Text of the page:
Doctor who was facing £300m in claims asks for désastre recall

Royal Court. Picture: JON GUEGAN. (37062542) (37905031)

A JERSEY doctor who was facing claims from creditors of more than £300 million is applying to no longer be deemed bankrupt.

Dr Gail Cochrane was officially declared “en désastre” in 2016, alongside the company Orb, for which she was believed to be sole shareholder at the time, with a number of creditors claiming sums that racked up collectively to over £1billion.

In 2017, however, she claimed that she owned very little and was not able to pay.

This was despite having previously told the Royal Court she was a “very wealthy woman, with holdings in dozens of companies worldwide”, and an array of properties around the world.

Her income was then put into an account on the order of the Viscount for the purpose of paying creditors. The Viscount also took control of assets valued at around £75,000.

In 2021, the Royal Court heard how the claims filed by potential creditors in Dr Cochrane’s désastre case totalled £305,261,798.37.

However, most of the income in the Viscount-held account was used to cover her medical indemnity insurance and personal living costs.

It was also heard at the time that, due to an ongoing High Court legal case in England involving her former husband, who has previously been convicted of fraud, the ownership of many of Dr Cochrane’s possessions remained the subject of proceedings, with “uncertainty” still hanging over how they would be distributed.

As such, the court decided to extend the bankruptcy declaration, noting that: “Until the English proceedings are finally determined, including any appeals, it remains unclear whether and to what extent there will be any assets available to meet these claims.”

Dr Cochrane is now applying to recall the orders for désastre, but firstly applied to limit the ability of the Viscount to take part in the process.

In February, the Royal Court was asked to determine whether the Viscount should be a “proper party” to the application, beyond providing what Dr Cochrane’s lawyer, Advocate Jeremy Garrood, described as “the administrative tasks of providing an up-to-date list of creditors”.

It was further argued that the views of the Viscount on the application would be “irrelevant”, and concerns were expressed that “the Viscount might be acting unlawfully or prejudicially to the interests of the representor by incurring unnecessary costs in the désastre process”, according to the judgment published this week.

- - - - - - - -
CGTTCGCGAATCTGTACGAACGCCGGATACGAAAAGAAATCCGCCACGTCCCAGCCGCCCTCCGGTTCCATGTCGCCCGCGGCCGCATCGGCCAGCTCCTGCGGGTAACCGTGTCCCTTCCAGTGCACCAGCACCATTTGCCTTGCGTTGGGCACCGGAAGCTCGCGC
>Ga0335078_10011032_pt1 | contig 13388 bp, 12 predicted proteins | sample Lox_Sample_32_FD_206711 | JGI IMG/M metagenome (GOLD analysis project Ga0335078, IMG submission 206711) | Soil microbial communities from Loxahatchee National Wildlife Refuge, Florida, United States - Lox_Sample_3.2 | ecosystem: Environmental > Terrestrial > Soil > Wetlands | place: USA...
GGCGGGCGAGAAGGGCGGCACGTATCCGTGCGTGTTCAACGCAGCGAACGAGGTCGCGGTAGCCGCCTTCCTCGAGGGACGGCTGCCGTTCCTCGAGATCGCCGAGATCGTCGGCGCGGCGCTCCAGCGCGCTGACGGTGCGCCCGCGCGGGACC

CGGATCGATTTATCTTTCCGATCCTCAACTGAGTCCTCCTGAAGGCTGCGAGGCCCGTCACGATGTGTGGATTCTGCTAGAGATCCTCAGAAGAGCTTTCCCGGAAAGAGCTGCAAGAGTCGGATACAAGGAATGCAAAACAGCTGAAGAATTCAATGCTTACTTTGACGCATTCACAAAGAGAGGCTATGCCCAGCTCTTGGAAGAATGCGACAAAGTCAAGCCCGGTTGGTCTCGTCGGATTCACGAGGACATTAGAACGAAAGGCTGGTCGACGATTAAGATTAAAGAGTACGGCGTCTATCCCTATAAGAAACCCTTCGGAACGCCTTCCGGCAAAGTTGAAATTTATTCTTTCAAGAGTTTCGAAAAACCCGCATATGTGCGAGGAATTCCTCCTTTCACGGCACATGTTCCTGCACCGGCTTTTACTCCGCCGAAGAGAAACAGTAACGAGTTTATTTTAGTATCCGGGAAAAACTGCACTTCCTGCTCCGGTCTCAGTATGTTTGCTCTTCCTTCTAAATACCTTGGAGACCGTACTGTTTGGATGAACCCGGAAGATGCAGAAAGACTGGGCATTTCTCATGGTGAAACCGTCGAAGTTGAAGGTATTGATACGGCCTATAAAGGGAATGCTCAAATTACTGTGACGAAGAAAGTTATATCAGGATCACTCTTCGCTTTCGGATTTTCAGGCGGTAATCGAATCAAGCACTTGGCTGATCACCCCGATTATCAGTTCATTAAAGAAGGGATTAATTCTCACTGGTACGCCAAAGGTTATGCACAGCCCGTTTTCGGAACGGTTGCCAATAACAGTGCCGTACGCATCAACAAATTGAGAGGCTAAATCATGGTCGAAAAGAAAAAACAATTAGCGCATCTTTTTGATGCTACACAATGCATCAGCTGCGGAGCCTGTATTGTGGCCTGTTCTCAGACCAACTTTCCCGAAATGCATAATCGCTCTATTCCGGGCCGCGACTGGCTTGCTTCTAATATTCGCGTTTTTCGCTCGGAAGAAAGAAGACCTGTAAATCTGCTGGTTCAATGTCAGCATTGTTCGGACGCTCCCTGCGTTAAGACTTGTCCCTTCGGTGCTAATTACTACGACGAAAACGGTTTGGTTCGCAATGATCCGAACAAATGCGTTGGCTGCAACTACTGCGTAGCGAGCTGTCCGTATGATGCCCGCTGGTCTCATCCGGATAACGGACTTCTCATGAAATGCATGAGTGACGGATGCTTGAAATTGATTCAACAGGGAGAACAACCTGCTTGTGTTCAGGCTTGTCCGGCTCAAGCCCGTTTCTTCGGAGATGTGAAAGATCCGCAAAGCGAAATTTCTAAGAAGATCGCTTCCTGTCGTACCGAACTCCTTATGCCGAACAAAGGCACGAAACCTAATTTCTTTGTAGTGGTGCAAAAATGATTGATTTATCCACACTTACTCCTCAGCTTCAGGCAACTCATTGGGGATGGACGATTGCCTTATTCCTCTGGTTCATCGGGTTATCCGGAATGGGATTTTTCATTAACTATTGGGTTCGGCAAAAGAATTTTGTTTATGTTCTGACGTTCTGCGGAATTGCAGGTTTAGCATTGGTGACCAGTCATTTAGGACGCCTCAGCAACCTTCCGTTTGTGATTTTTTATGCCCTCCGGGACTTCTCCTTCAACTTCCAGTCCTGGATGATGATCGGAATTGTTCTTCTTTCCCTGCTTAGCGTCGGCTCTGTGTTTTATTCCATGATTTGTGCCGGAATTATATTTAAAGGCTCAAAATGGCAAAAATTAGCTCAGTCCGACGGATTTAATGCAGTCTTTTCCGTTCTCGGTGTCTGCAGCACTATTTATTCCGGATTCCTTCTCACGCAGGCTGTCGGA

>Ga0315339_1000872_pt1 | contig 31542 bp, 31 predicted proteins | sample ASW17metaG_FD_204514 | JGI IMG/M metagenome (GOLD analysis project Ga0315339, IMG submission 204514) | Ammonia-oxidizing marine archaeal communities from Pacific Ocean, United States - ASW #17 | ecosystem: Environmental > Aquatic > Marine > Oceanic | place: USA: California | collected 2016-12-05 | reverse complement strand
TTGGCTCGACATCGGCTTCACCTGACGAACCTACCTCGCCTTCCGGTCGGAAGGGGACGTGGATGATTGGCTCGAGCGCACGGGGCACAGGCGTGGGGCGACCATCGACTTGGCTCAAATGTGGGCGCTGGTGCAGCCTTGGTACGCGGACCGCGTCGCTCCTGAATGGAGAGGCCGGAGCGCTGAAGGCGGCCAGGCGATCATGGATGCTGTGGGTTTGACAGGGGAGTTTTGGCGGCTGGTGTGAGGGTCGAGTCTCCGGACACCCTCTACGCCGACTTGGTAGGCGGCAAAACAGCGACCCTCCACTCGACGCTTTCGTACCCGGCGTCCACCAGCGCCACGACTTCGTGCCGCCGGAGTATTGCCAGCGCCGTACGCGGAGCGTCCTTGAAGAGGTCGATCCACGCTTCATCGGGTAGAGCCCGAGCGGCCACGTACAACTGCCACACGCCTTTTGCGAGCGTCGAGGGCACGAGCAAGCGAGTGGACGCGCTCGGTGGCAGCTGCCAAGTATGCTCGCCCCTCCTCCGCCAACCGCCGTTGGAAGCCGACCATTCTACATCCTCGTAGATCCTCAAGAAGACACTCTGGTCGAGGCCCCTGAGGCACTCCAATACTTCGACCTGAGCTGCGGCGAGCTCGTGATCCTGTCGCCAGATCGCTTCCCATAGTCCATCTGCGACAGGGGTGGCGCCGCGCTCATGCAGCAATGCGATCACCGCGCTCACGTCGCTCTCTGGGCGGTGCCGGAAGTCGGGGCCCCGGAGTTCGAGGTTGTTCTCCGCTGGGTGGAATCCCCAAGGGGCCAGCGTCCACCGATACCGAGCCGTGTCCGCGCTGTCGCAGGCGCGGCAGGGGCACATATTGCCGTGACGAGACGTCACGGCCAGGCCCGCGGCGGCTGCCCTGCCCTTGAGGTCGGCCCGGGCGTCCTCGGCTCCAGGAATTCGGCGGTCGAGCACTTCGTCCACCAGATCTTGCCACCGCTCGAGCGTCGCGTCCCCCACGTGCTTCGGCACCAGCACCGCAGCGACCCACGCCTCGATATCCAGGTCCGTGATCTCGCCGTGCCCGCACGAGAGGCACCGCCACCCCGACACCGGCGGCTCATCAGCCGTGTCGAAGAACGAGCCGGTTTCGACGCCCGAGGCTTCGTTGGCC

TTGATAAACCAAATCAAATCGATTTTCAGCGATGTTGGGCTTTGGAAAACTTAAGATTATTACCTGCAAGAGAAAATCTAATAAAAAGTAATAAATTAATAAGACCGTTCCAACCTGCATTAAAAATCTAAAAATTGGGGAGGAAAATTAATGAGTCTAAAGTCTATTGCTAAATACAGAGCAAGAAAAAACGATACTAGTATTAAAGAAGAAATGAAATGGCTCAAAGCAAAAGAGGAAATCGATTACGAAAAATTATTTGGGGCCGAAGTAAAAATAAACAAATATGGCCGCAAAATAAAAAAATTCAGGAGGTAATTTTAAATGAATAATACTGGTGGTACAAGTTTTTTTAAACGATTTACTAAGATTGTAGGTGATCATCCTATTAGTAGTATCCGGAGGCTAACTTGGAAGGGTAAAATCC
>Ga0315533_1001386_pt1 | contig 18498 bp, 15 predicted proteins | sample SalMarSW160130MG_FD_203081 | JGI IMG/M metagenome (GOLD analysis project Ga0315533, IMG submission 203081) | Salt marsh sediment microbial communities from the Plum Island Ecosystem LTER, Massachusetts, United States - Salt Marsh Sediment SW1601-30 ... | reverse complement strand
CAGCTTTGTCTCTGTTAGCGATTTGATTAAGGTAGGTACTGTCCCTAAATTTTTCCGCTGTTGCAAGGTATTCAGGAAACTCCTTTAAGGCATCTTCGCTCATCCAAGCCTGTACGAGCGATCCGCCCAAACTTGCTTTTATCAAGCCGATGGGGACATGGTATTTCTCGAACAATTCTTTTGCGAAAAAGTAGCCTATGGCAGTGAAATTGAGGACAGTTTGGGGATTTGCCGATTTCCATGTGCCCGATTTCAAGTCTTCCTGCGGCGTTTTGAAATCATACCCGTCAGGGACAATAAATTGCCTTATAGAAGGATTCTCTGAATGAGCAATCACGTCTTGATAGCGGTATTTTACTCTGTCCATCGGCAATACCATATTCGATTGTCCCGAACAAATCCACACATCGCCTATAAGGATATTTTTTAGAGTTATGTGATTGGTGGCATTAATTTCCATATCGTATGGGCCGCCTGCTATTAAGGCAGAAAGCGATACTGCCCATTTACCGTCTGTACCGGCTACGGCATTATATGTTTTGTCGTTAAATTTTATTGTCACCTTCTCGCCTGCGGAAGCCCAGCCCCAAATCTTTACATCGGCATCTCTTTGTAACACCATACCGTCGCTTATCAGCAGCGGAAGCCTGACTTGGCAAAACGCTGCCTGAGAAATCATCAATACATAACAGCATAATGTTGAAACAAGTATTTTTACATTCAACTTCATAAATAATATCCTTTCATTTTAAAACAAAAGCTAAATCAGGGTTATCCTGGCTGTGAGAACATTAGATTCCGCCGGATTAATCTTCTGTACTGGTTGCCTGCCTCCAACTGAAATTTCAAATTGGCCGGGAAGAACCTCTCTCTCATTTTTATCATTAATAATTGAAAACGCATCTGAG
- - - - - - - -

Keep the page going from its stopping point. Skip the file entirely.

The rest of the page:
But Commissioner Matthew Thompson, who heard the case, disagreed, saying the Viscount would be able to provide helpful information.

Giving an example, he explained that, if a debtor were to dispute that certain individuals were creditors, the Viscount would be able to provide evidence to the Royal Court in relation to the claim.

“Ultimately, however, it may well be for the creditor concerned to set out why it is a creditor if the position is disputed or is contentious,” the Commissioner continued.

“In this case I ordered that all creditors identified by the Viscount should be notified of the proceedings and given an opportunity to indicate whether they wished to take part.

“I also required the representor to file all her affidavit evidence that she intended to rely on in support of her application and to make the same available by the time creditors were to be notified of the application.

“This was to enable creditors to understand the stance the representor was taking in relation to each creditor’s claim and to evaluate whether that creditor wished to challenge the representor’s stance.”

The Commissioner added that, while the Viscount’s role was therefore “limited” to an extent, they “should not be fettered in making submissions on the exercise of such a discretion again while taking care not to fight battles on behalf of creditors who are able to protect their own position”.

He added: “Accordingly, I determined that the Viscount should be joined as a respondent to the representation and should be entitled to have access to all material filed by the representor.”

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